State Department overhauls travel advisory method

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An interactive map color-codes the country by its ranking: red for 4, orange for 3 and yellow for 2.
An interactive map color-codes the country by its ranking: red for 4, orange for 3 and yellow for 2.

Recognizing that most people don't know the difference between a "travel warning" and a "travel alert," the State Department has overhauled its country-specific travel advisory system.

Every nation in the world now has a travel advisory ranking from 1 to 4, with level 4 meaning "do not travel" and level 1 "exercise normal precautions."

Popular destinations for U.S. travelers such as Mexico, France and the United Kingdom register a 2, "exercise increased caution," while countries including Cuba, Turkey, and Russia have been given level 3, "reconsider travel."

An interactive map color-codes the country by its ranking: red for 4 (Iran, Yemen, North Korea), orange for 3 (Cuba, Turkey, Russia), and yellow for 2 (Spain, India, Brazil). Countries with a level 1 ranking (Canada, Sweden, Mongolia) are not color-coded.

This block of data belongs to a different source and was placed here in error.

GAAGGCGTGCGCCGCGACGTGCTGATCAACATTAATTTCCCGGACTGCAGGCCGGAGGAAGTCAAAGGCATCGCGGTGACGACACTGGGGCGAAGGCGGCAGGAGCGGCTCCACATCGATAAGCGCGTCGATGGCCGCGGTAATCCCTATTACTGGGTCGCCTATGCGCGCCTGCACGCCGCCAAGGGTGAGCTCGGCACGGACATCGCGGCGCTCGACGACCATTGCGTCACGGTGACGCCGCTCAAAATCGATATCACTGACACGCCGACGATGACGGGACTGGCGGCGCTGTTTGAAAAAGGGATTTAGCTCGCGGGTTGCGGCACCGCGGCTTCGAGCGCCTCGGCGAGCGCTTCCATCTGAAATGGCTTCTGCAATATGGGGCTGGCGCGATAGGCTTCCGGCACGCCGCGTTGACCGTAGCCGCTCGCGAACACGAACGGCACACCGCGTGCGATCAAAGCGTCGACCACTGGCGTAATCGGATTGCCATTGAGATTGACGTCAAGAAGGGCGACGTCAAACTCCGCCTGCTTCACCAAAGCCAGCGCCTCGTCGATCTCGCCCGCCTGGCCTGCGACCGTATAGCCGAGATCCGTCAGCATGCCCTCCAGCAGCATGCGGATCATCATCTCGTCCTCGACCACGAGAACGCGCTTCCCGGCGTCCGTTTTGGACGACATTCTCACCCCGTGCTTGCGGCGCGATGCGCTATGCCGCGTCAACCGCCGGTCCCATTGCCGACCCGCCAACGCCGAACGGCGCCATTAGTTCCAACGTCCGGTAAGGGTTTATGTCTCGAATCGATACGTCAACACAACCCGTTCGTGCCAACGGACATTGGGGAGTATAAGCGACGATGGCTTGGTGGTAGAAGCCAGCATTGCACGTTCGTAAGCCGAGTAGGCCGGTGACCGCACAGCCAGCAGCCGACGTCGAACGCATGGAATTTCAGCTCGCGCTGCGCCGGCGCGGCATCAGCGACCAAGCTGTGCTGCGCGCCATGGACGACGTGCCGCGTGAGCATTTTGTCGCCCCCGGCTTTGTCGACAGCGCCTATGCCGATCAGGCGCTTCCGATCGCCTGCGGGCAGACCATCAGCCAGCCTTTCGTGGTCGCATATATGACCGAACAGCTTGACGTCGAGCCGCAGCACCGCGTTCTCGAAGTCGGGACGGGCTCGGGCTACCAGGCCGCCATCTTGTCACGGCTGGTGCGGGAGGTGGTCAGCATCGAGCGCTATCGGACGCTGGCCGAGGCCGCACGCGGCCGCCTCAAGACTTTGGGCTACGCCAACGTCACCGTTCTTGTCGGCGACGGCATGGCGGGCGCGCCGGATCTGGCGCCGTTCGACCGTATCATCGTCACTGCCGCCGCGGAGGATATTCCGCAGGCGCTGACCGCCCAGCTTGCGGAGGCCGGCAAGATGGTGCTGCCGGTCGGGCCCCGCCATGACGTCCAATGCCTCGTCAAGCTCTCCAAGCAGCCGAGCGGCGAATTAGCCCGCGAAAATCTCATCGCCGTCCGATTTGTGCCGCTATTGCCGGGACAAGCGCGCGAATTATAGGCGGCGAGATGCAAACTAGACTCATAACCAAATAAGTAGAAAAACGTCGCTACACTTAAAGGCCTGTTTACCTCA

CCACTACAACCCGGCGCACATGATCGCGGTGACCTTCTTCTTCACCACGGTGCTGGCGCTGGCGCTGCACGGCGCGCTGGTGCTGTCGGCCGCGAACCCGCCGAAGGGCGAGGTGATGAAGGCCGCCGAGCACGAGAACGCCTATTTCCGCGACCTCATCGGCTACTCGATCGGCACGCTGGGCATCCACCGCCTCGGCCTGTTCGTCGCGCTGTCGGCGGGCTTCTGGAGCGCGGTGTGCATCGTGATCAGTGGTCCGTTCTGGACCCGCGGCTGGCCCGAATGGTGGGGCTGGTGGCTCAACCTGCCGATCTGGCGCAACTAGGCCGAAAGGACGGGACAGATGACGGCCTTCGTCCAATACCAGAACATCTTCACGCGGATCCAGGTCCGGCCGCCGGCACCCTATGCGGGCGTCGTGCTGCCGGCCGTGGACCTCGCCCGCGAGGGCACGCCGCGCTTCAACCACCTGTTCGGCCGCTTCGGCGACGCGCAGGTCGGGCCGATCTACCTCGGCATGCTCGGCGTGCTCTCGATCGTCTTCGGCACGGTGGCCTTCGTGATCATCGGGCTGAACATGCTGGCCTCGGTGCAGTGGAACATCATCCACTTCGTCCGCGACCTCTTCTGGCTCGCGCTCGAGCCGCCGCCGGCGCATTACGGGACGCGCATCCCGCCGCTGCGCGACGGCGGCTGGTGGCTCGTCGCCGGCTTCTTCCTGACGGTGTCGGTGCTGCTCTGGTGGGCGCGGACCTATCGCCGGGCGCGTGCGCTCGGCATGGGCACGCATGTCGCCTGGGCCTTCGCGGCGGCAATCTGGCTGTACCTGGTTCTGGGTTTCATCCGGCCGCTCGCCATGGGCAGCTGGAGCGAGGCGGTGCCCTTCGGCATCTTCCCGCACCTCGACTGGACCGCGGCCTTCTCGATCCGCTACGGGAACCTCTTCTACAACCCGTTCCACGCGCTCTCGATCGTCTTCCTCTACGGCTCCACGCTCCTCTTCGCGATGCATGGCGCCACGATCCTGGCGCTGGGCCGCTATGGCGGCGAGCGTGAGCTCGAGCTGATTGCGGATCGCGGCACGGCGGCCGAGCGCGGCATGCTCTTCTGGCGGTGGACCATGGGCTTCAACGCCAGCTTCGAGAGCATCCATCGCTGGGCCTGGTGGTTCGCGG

For countries deemed level 2 and above, the risks and threats of traveling there are further specified. For example, terrorism in Western European countries and crime in Central and South American nations.

"It's laid out in a format that is much more readily accessible, much more easily understandable, and I think far more actionable than our other travel warnings and travel alerts," said Michelle Bernier-Toth, acting deputy assistant secretary for overseas citizen services. 

The State Department has not changed its methods for determining the country-specific threats. 

"We already recommend people not to go to these countries," Bernier-Toth said of the level 4 nations. "How we assess the threat level in a country hasn't changed. … It's how we describe those conditions and set those levels that has changed."

Bernier-Toth said this was the first major overhaul of its travel advisory system "in a very long time."

"I think people will find it easier to understand than the old travel warnings," she said. "People often didn't understand the difference between a travel alert and a travel warning. And we shouldn't need to spend more time explaining the difference than we do explaining what the threat actually is."

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